Mezcal is one of the most versatile trending additions to the cocktail world and is being featured on cocktail menus across the world. Mezcal is often spelled as m-e-s-c-a-l, exactly like the way in which it is pronounced and sometimes can also be written in a similar manner on the menu. Although, tequila and mezcal are alike, they have a few differences in distillation processes, regions that produce these spirits, and even the varieties of plant that these spirits are prepared from. Jalisco is the hub of tequila manufacturing, while a majority of mezcal production takes place in Oaxaca. Tequila can only be produced from Blue Agave, while mezcal can be made from more than 30 types out of the 200 varieties of Agave plants. The agave used for making tequila is steamed in ovens made of brick or in stainless steel autoclaves situated above the ground, while mezcal is more artisanal product and the agave plants used for its production are cooked in the underground, cone-shaped pits, usually lined with volcanic rocks.
While buying mezcal, considering whether you want it for mixing or sipping and deciding the level of smokiness will aid you in choosing the right one for you…Here are a few pointers for the same:
ESPADIN– This is the most popular choice for mezcal, which is easily accessible and among the most affordable spirits in the list. They make incredible sippers, as well as great mixers.
AGED– The process of aging agave adds an oaky, vanilla component, which subdues smokiness and softens the spirit. These are a great choice to begin your mezcal tasting journey with and make admirable sippers. Here are a few words on the labels that will give you an idea about the duration for which the mezcal has been aged:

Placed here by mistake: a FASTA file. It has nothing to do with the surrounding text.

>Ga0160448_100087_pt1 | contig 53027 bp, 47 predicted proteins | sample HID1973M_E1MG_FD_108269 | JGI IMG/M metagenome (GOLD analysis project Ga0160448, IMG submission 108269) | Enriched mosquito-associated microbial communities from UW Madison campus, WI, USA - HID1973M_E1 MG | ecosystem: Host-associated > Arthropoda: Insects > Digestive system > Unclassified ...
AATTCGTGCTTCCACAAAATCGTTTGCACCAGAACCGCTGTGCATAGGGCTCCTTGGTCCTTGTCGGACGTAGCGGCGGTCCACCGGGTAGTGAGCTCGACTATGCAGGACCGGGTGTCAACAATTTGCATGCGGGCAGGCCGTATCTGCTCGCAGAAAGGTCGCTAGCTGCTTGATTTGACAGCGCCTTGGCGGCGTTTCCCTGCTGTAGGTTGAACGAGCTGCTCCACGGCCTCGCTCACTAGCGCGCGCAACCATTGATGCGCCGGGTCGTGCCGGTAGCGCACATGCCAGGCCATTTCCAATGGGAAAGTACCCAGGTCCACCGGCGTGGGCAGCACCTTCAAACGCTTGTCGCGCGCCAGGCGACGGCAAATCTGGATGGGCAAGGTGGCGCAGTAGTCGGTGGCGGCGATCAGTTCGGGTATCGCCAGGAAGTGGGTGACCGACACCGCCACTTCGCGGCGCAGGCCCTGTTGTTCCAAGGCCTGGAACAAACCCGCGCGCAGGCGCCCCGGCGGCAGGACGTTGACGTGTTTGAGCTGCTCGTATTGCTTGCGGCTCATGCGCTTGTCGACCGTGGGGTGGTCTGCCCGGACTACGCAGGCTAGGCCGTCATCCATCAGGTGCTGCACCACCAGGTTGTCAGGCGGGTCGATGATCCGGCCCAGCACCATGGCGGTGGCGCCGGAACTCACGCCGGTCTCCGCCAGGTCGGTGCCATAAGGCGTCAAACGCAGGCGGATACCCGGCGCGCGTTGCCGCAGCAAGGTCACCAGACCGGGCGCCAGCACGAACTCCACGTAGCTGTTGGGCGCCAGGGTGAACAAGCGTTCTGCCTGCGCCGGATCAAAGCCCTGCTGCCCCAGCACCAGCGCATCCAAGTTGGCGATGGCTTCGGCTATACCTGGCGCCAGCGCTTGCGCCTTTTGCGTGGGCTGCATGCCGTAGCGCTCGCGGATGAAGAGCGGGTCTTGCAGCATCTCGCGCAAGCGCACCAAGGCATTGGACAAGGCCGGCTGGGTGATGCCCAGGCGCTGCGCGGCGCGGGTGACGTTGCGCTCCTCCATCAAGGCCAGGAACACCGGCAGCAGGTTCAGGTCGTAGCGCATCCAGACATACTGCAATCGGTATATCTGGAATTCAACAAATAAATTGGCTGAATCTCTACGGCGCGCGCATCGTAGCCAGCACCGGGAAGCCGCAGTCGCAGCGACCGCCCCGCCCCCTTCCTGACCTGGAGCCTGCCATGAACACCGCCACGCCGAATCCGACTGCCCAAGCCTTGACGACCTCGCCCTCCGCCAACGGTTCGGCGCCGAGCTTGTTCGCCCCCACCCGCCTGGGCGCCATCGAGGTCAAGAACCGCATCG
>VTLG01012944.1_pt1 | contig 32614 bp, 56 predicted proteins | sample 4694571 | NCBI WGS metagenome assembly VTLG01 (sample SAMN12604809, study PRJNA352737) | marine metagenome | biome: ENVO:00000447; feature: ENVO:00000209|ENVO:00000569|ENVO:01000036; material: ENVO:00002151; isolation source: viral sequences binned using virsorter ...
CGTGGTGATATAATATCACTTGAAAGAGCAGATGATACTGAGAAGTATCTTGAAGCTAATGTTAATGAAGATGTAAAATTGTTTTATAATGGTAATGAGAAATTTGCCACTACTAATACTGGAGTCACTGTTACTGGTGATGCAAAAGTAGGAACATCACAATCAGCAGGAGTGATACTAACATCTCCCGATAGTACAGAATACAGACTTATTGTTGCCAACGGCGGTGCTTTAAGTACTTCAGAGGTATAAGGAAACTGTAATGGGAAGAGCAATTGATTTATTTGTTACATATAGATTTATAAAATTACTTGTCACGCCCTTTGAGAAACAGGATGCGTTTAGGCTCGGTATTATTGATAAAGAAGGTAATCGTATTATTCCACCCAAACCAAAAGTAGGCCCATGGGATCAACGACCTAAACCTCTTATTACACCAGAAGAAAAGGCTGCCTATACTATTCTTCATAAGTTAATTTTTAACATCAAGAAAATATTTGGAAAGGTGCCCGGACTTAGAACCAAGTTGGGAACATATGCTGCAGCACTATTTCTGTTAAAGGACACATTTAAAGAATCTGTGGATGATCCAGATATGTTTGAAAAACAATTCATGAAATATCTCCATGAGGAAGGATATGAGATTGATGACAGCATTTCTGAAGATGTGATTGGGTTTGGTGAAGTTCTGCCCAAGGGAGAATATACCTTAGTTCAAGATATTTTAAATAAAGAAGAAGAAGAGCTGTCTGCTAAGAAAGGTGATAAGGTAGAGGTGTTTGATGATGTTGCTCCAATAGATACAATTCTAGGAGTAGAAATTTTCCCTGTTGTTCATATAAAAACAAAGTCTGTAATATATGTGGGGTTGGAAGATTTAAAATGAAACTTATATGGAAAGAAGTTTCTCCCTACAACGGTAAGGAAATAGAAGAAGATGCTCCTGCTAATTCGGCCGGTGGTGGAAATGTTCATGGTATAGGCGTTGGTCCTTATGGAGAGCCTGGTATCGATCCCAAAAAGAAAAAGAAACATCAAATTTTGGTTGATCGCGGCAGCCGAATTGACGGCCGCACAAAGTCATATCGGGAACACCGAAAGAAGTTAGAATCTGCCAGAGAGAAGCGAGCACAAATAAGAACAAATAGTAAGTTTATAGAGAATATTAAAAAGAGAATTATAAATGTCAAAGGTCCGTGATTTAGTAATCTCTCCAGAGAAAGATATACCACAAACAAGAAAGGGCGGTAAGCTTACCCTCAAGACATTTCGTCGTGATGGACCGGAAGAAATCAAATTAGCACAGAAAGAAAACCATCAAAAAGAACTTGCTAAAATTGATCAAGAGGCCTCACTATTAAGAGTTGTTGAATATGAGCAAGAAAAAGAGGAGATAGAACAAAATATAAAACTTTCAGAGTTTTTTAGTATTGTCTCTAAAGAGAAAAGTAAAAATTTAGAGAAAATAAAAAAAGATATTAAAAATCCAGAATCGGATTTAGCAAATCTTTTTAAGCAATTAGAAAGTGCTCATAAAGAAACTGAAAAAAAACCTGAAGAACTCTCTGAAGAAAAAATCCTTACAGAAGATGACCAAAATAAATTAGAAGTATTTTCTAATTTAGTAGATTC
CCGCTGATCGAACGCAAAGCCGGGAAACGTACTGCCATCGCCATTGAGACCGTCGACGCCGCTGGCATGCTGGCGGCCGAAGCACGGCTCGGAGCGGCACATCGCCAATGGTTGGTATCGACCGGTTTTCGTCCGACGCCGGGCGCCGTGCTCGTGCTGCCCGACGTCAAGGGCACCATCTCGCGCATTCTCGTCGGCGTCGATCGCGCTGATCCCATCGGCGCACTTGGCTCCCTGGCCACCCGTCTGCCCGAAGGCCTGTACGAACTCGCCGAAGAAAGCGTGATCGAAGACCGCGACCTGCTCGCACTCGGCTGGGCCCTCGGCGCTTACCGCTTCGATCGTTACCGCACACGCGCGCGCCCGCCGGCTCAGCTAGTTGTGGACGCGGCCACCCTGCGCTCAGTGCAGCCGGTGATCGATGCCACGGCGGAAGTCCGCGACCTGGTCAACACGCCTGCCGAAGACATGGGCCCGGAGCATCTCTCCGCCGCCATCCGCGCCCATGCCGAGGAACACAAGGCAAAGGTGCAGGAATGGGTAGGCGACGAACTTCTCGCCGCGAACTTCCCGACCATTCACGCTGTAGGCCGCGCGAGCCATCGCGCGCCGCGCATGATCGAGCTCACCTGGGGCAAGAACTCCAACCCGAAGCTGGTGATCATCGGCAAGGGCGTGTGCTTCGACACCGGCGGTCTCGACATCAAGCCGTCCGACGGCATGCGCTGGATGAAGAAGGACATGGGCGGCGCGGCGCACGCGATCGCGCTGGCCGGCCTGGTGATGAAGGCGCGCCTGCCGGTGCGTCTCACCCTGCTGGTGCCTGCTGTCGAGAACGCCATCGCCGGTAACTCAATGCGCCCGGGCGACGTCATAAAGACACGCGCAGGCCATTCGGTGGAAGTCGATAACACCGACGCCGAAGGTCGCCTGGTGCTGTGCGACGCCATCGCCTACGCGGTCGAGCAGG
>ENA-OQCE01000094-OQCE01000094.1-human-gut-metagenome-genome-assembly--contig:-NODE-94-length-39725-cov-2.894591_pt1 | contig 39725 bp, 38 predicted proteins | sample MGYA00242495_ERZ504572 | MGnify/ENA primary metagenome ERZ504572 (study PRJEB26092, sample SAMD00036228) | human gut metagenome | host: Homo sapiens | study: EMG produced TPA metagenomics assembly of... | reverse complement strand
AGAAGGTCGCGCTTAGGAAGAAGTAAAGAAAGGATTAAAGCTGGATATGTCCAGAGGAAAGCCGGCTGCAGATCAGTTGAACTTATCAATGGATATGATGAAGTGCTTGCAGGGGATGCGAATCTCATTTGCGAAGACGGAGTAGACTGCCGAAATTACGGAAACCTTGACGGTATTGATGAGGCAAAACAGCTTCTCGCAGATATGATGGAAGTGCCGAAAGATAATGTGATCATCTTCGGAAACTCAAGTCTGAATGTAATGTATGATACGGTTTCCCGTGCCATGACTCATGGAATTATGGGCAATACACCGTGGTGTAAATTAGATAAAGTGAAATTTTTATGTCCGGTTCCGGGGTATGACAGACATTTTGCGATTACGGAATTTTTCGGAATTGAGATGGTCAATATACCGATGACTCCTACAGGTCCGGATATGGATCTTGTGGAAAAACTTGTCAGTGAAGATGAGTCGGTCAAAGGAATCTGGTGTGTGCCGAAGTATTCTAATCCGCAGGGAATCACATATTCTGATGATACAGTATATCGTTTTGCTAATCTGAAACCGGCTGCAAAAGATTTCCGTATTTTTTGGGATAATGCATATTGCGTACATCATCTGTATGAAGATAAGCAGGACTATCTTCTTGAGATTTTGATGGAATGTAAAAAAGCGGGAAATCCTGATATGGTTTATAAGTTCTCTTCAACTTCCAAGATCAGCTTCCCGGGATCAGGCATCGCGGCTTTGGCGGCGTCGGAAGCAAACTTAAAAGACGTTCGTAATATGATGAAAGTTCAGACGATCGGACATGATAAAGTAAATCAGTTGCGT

Joven- Indicates a young mezcal, probably aged for not more than a few months
White- Indicates it is a clear spirit that has been aged for 2 months or even less.
Dorado- White mezcal with an added color to the spirit.
Reposado- This spirit has been aged for 2-9 months in a wooden barrel.
Añejo– Aged for minimum 1 year and usually as long as 2-3 years.
SWEETENED– These spirits have a touch of smoke, paired with some added sweetness, which makes it a refreshing drink and a total crowd pleaser.
And as every go-to guide for drinks is incomplete without a few cocktail recipes, here are some for you to try your mezcal with:
GRILLED PINEAPPLE MARGARITA
- 1 oz. mezcal
- 1 oz. silver tequila
- 1 oz. lime juice
- 1⁄2 pineapple juice
- 3⁄4 agave syrup
- 1 1-inch pineapple round
- 1 lime wheel, for garnish
- Grill a round of pineapple for 1-2 minutes, until it is seared on both sides. Chop the pineapple into 4 chunks and keep it aside.
- Muddle pineapple juice, agave, lime juice, and 3 chunks of grilled pineapple together. Add tequila, mezcal, and ice to the muddled mixture. Strain into the glass over ice. To garnish it, use the lime wheel and the remaining chunk of grilled pineapple.
- 1 teaspoon sugar
- Kosher salt
- 1 lime wedge
- 1/4 ounce lime juice
- 2 ounces grapefruit juice
- 2 ounces mezcal
- 2 ounces soda water
- 1 grapefruit wedge, for garnish
Rim the glass using a lime wedge and kosher salt. To rim the glass, rub the rim of the glass with a lime wedge and dip the rim into a plate with kosher salt. Spin the glass slowly, until the rim is lightly coated in the salt.
Pour grapefruit juice, lime juice, sugar, and mezcal into a glass. Stir the mixture, until the sugar has dissolved. Add ice cubes and top it off with soda water. Lastly, use the grapefruit wedge to garnish.
AN APEROL COCKTAIL
- 3/4 ounce Aperol
- 1-ounce mezcal
- 1/2 ounce freshly squeezed juice from 1/2 lemon
- 2 to 3 dashes of either Angostura or chocolate bitters
- 3 ounces club soda
- Lemon peel, for garnish
- Fill a cocktail shaker with ice and add Aperol, mezcal, lemon juice, and bitters. Shake the mixture for about 15 seconds and keep it aside. Fill the glass with fresh ice and add club soda to it. Strain the cocktail on top and use the lemon peel to garnish.
- These drinks are best served in a highball or rocks glass.